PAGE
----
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How to Teaching Children About Edible FlowersSkip

The first time you see a plateful of flowers, you might wonder what you did to the cook. But, edible flowers aren’t actually as unusual as they sound. Just like any other plant, some are safe and others aren’t, so you need to teach your child the difference so she doesn’t munch on your neighbors flower garden.

Plant Parts

Learning about edible plants starts with knowing the plant parts. If your child can’t tell the difference between a petal and a stamen, she’ll never learn to identify safe flowers. Take the phrase “stop and smell the flowers” literally by examining live flowers and collecting some samples. Draw pictures of the flowers and break down the different areas for her. When you are finished, show her pictures of different flowers and ask her to name the parts.

Safe Flowers

Chat with your child about the kinds of flowers in the world. Explain that some are poisonous and will make her sick. Use words that are appropriate for her age. After she knows that some plants are edible while others can make her sick, discuss what people spray on plants. She should understand that some people spray plants to keep the bugs away and if a bug doesn’t want to eat a flower, she shouldn’t either. Flower shops are also not a place to get edible flowers because they spray color and preservatives on the flowers.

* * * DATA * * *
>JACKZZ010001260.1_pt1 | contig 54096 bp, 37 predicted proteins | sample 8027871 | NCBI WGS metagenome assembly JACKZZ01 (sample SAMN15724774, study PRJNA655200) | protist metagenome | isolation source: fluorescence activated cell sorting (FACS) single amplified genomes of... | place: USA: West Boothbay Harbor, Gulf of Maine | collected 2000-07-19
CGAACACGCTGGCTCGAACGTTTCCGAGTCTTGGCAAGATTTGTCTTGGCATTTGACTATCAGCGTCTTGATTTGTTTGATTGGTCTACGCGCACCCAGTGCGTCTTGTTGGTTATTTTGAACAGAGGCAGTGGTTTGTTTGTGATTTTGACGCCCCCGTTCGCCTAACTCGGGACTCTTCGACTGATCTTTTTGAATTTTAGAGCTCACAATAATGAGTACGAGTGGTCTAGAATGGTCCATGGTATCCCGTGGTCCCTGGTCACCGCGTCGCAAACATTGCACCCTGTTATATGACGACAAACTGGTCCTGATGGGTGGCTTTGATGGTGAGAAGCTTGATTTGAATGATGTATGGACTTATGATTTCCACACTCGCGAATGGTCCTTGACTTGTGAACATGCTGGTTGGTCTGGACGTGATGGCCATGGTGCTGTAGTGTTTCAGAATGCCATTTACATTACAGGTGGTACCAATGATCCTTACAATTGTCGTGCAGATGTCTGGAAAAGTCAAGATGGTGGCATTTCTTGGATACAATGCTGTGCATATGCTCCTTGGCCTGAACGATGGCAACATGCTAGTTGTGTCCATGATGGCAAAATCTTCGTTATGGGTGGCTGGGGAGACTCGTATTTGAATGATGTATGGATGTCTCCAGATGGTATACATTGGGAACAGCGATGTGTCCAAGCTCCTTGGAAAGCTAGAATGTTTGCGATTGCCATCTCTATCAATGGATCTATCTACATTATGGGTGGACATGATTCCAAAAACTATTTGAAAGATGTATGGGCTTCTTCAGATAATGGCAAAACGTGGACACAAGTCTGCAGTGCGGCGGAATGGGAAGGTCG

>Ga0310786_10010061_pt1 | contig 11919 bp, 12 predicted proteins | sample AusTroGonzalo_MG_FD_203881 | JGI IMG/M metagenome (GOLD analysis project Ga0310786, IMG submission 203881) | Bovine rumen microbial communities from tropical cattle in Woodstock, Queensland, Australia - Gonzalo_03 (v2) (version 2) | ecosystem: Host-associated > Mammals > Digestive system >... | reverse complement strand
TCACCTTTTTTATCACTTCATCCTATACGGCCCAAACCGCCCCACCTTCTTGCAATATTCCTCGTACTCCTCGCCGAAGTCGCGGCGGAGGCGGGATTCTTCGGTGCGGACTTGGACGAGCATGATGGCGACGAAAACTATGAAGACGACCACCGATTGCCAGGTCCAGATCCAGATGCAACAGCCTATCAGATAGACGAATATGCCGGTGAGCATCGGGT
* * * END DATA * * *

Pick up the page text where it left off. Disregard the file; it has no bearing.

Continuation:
Identifying Plants

Time for you to do your own homework. Figure out what kind of edible plants are available in your area. Some common examples include rose petals, sunflowers and pansies. Create a collage of these flowers with your child so she knows what to look for. Go exploring and find the flowers that you want to eat. Watch her carefully to ensure she is finding the right flowers because some are toxic. Don’t let her eat any before you can examine them.

Food Preparation

Now that you’ve collected your flowers, it’s time to prepare them for dinner. If a dinner of flowers sounds filling, you won’t need to do much else. But, if you have a heavy appetite, you might want to mix the flowers into your meal. For example, you can toss some pansies into your salad or make flavored cream cheese with nasturtium flowers and herbs. Lavender is wonderful with light cookies and sage flowers work nicely with pork.

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